In this article, we go through a bunch of questions with our latest guest Emna Everard, CEO and co-founder of Kazidomi, the online supermarket of sustainable and responsible products. Discover the personality of an entrepreneur that fears nothing!
What is your proudest achievement so far in your life?
It’s my team. It’s something that drives me a lot, to see that my team is motivated, happy and that people love what they do.
Is there one key thing you have learned since you started Kazidomi?
Resilience. As an entrepreneur, you have to be very resilient and patient.
Is there a company that particularly inspires you, whether it’s in its execution, innovation or communication?
For their values, I can mention Explora Project which organizes sustainable travel. There is also Time for the Planet. In today’s entrepreneurship, I find that there are many companies that take into consideration these sustainability aspects.
Are there any tools or apps that help you to be more productive?
We use the Microsoft suite. It’s a bit of a traditional answer, but they have a lot of great tools: to-dos, the whole mail interface, the calendar, it’s super practical. There’s Notion too, I’m a huge fan of it for documentation, process, et cetera. Within the company, we use Slack for communication. I’m a big app fan!
Is there one that you recommend everyone to have?
I’m not going to be 100% objective, but it’s the Kazidomi app!
Is there any entrepreneur you’ve come across in the world of innovation or tech that you would recommend to me to have on this mic?
Any advice you’ve been given so far that has come in handy?
Cash is king. It’s a piece of advice from my uncle who always told me watch your cash, spend it wisely, and it’s true. Today, many companies fail because they didn’t manage their cash well.
What is the music of the moment that you can listen to over and over again?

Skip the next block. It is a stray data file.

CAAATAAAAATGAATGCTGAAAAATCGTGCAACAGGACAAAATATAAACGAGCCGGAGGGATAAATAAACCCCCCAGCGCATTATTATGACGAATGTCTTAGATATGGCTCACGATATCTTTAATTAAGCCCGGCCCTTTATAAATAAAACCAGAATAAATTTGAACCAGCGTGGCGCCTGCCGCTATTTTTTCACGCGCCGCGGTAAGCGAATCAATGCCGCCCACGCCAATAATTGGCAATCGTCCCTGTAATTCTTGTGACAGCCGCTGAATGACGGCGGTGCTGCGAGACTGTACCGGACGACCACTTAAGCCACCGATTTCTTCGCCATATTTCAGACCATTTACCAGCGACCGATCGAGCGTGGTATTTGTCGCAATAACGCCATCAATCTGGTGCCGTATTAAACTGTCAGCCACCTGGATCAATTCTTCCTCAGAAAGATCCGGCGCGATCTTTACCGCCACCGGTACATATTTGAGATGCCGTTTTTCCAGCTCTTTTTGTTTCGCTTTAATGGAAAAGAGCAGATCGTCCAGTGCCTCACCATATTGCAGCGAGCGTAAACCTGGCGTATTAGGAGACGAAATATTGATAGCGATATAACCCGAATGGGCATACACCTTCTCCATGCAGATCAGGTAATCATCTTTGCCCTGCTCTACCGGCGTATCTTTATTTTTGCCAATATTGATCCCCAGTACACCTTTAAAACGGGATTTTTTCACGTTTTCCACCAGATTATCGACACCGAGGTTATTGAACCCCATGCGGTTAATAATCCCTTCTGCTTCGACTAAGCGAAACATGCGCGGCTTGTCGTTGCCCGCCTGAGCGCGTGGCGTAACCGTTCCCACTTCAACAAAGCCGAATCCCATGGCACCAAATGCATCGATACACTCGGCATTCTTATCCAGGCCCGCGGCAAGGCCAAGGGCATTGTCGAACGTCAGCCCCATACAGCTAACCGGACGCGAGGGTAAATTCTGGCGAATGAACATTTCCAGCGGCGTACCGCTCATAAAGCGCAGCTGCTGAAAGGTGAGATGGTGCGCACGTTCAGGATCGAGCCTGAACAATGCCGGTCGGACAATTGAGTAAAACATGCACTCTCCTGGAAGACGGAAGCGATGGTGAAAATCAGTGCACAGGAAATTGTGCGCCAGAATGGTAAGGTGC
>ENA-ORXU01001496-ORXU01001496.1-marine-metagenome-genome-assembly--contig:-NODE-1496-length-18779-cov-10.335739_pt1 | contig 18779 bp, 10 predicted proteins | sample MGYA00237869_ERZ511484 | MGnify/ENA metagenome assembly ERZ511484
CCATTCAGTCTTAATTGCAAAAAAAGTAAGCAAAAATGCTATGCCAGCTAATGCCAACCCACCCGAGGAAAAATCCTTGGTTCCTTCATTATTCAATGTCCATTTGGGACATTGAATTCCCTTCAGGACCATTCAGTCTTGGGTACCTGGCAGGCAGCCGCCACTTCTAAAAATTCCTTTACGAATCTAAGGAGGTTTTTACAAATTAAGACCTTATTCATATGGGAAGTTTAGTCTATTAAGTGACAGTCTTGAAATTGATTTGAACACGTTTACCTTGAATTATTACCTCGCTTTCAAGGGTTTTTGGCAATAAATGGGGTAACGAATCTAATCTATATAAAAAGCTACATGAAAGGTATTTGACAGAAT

Look, I recently went to see Tones and I. I’ve been listening to all her songs for a week now. She has an incredible voice.
Is there anything people would be surprised to know about you?
I don’t like constraints, so I’m often late, because when I’m in my bubble I go off into my own thing, whether it’s working or doing sport. I’m really someone who has this ability to get into my bubble, to forget everything else. And when someone disturbs me in my bubble, it’s sometimes frustrating. It’s passion, not disorganization.
Is there a habit you’re trying to develop or stop at the moment?
I stopped drinking coffee a while ago now. It was a bad habit I had, I drank too much of it. I’m quite organized in general, so I think I’m doing pretty well.
Is there a book you would recommend from all the books you’ve read?
There are two that I really loved, which taught me a lot on the professional side. The One Minute Manager, which is a very small book, which teaches you in a very concise way how to be a good manager. It really gives you the keys to be able to manage your teams well and adapt your management to the person in front of you. There is not one type of management, but there are several, and you are not going to manage everyone in the same way, otherwise there will be problems.
The other book I recommend is Delivering Happiness, by Tony Hsieh who is the founder of Zappos, a bit like Zalando but in the US, which actually gave me this desire to create a community and put the consumer at the center of Kazidomi’s concerns. In fact, it’s a book that really instilled in me a lot of great values that I try to pass on in the company.
If you had to give one piece of advice to someone who wants to have your career, what would it be?
I would say that you have to dare. I took the risk while I had no experience in business, entrepreneurship, retail or management. I think that if I hadn’t said to myself, « OK, go ahead, I’ll do it », I would never have made it. Today, I still hear a lot of people who want to be an entrepreneur, but who don’t dare, because they don’t know how to do certain things. But when you’re an entrepreneur, you get your hands dirty, you find ways to succeed in achieving your goals. But if you don’t dare at the beginning, it will be complicated.
I’m a fervent defender of the « it’s okay if you screw up » approach, and I know that it’s not yet very strong in European, French or Belgian culture. The most successful entrepreneurs I know today are people who have made many mistakes. I made many mistakes myself, and that’s how I did better the next time. There are very few people who succeed the first time. A little anecdote: I had met several times with VCs in London, and systematically, one of the first questions they asked me was « have you ever launched a company before? » And I could see that when I said no, it made them a little cold. Because they would have liked that to be the case.